Brazil: Violence in Rio de Janeiro condemned
|Publication Date||26 November 2010|
|Cite as||Amnesty International, Brazil: Violence in Rio de Janeiro condemned, 26 November 2010, available at: http://www.refworld.org/docid/4cf4a323c.html [accessed 1 June 2016]|
|Disclaimer||This is not a UNHCR publication. UNHCR is not responsible for, nor does it necessarily endorse, its content. Any views expressed are solely those of the author or publisher and do not necessarily reflect those of UNHCR, the United Nations or its Member States.|
Amnesty International today urged the Brazilian authorities to act proportionately and within the law in their response to the wave of criminal gang violence that has swept Rio de Janeiro over the last week.
A wave of criminal violence has seen attacks on police posts, intimidation of residents and the burning of almost 100 vehicles.
More than thirty people have died during military and civil police operations against gang members, including a 14-year-old student hit by a stray bullet in her home in the community of Vila Cruzeiro.
"This violence is totally unacceptable but the police response has put communities at risk. The authorities must ensure that the security and well-being of the broader population comes first and foremost in any operation carried out in residential areas," said Patrick Wilcken, Amnesty International's Brazil researcher.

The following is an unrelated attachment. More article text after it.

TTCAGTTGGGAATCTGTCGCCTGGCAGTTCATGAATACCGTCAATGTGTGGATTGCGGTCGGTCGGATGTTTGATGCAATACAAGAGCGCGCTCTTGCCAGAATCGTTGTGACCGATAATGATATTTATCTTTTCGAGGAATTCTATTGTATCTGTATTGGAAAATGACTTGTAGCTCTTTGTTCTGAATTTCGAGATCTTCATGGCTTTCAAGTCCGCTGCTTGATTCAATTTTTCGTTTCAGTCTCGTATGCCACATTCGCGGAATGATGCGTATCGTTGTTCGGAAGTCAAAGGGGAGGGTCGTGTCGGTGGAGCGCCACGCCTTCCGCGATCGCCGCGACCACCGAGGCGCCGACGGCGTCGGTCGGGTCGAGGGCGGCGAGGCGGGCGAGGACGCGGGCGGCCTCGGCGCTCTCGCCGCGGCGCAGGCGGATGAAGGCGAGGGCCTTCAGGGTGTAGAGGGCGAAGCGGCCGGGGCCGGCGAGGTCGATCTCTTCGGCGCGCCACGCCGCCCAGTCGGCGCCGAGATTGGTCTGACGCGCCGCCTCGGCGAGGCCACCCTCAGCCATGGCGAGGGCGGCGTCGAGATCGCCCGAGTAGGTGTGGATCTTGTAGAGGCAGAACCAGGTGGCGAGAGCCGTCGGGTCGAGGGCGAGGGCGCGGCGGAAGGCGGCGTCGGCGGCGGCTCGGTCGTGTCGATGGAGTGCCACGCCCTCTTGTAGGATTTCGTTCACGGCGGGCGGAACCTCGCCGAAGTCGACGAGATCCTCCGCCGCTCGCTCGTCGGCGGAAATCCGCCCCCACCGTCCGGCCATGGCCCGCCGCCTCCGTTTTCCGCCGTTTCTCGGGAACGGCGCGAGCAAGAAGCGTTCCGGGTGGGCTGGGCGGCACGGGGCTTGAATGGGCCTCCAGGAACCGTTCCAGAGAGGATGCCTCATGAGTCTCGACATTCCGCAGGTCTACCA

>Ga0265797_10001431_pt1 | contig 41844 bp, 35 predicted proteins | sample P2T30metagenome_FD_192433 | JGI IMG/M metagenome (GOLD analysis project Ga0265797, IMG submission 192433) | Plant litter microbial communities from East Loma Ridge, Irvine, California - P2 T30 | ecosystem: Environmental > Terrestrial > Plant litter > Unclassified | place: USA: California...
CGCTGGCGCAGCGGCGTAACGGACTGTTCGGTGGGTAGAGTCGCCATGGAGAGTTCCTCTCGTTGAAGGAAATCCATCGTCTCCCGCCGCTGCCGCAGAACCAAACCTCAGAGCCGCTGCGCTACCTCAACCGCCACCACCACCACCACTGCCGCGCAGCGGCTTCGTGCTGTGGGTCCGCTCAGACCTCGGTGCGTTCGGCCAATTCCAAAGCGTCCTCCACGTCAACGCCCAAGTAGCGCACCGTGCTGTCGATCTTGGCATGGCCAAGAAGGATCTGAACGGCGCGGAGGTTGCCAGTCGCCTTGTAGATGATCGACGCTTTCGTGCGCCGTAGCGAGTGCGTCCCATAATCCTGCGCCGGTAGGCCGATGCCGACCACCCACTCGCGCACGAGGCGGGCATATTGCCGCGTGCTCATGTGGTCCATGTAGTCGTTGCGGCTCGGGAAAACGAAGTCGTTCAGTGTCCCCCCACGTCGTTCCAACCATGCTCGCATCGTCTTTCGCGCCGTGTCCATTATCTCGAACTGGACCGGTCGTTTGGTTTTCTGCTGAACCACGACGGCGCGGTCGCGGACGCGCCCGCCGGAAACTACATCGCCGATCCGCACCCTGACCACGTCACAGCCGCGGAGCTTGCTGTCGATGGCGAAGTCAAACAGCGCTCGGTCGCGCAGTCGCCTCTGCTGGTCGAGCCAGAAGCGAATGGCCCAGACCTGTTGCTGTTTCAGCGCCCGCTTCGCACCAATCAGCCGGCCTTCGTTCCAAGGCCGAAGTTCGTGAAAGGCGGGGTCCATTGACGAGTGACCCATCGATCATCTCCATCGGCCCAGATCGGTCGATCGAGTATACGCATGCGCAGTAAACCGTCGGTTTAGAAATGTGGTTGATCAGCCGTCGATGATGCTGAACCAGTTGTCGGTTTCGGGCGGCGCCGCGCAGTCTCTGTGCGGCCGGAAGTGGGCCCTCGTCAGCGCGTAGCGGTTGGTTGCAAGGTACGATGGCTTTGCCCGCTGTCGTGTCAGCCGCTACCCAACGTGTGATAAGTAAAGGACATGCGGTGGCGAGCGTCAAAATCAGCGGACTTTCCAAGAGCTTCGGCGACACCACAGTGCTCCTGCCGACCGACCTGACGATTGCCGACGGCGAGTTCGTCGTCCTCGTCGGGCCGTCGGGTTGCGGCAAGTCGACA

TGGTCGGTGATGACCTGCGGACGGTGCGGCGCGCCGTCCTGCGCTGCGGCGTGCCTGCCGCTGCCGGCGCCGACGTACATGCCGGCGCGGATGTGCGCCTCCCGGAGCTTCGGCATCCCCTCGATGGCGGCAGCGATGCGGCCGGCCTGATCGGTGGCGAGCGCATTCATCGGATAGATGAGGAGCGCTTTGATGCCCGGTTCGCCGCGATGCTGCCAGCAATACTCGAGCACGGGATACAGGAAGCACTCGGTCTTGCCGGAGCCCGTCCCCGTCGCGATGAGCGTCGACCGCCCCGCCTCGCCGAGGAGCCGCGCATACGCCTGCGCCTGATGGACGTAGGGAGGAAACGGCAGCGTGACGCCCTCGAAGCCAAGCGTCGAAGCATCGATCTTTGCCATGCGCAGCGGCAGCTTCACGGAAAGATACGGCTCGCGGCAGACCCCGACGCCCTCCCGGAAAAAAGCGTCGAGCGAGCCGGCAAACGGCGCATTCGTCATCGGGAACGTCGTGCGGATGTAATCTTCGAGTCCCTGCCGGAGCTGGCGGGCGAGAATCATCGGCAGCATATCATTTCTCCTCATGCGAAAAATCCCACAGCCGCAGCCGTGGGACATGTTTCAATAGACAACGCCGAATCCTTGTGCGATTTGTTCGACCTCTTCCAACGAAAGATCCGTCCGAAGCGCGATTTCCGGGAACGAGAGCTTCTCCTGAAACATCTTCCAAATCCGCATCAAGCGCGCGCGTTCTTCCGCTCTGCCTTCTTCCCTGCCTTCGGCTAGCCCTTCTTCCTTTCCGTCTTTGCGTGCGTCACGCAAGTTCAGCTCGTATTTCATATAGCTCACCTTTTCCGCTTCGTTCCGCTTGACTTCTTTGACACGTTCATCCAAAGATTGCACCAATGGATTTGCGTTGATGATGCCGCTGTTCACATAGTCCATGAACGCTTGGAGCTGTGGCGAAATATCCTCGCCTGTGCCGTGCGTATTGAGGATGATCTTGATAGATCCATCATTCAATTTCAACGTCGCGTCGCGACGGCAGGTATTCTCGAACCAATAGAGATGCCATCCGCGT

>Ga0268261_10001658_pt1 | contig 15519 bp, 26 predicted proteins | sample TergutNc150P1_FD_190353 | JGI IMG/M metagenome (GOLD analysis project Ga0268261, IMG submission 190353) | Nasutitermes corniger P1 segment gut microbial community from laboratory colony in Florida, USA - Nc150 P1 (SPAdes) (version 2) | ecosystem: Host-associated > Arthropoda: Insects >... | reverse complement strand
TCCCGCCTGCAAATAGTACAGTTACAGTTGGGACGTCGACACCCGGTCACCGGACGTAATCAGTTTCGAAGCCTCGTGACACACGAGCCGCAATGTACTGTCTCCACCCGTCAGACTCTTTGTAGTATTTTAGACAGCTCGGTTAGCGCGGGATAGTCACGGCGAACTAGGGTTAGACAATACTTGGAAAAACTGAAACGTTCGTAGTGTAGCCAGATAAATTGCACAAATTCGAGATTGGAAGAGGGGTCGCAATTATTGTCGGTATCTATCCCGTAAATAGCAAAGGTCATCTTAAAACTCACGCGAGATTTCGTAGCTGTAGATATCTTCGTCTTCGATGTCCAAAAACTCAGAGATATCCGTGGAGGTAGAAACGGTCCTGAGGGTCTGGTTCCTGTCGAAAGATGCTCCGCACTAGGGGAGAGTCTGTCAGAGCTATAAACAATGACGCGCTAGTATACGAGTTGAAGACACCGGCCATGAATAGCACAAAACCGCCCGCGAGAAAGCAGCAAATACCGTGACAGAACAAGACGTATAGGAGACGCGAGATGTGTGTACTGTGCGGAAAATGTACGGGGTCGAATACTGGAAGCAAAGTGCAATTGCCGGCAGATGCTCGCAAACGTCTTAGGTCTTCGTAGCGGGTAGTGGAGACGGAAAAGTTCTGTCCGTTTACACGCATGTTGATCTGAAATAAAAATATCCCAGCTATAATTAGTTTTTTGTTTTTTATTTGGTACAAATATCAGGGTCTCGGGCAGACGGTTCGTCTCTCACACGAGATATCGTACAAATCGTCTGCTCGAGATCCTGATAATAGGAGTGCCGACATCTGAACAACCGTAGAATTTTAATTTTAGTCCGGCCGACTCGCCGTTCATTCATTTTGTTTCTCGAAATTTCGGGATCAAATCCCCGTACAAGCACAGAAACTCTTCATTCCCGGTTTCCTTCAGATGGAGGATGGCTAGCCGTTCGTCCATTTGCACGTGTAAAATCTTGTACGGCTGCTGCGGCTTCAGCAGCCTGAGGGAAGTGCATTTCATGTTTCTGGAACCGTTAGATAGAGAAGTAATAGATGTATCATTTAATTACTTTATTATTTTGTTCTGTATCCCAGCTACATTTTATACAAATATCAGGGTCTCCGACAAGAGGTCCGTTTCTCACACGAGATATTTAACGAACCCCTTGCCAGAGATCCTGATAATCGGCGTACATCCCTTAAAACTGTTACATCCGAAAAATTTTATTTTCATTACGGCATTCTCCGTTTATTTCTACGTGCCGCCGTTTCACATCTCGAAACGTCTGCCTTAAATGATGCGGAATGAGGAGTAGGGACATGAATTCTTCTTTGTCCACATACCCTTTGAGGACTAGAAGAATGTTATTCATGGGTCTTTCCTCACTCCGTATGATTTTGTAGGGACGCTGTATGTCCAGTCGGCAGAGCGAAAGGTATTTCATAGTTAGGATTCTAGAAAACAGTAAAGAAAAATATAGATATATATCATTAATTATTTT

According to the Municipal Education Secretary, 17 schools and 12 creches have been closed in Rio this week, leaving more than 12,000 children without education. Thousands across the north zone of the city have been unable to go to work and large numbers of residents have been left without water or electricity.
"The current wave of criminal violence is symptomatic of wider failures throughout the criminal justice system," said Patrick Wilcken.
"This week's attacks are a wake up call for the incoming Federal and State administrations."
Media reports suggest that the current wave of attacks was ordered by a gang leader incarcerated in a federal prison in Rôndonia, exposing weaknesses within the federal prison system.
Amnesty International fears that the current security operation being mounted around a group of communities known as the Complexo do Alemão will lead to further bloodshed. Residents are now confined to their homes, businesses have closed and gunfire is being reported.
In a similar 2007 "mega-operation" in Complexo do Alemão, 19 people were killed by police. Despite subsequent allegations from the state human rights commission of summary executions, the killings were never adequately investigated. The operation had no long-term positive impact on the security of the community, which has continued to be dominated by the Comando Vermelho drug faction.
Other than specialised Police Pacification Units (Unidade Polícia Pacificadora, UPP), which have significantly reduced violence in some dozen communities, policing in Rio de Janeiro continues to depend on repressive methods.
Rio police have killed over 500 people so far this year in so-called "acts of resistance". Large swathes of the city continue to be dominated by paramilitary police groups.
Amnesty International calls on president-elect Dilma Rousseff to stand by her promise to make public security a priority during her forthcoming term in office.
The organisation also urges the Rio authorities to abandon short term repressive approaches and focus on long-term, structural reform of the criminal justice system, and guaranteeing security with policing based on violence-reduction and respect for human rights.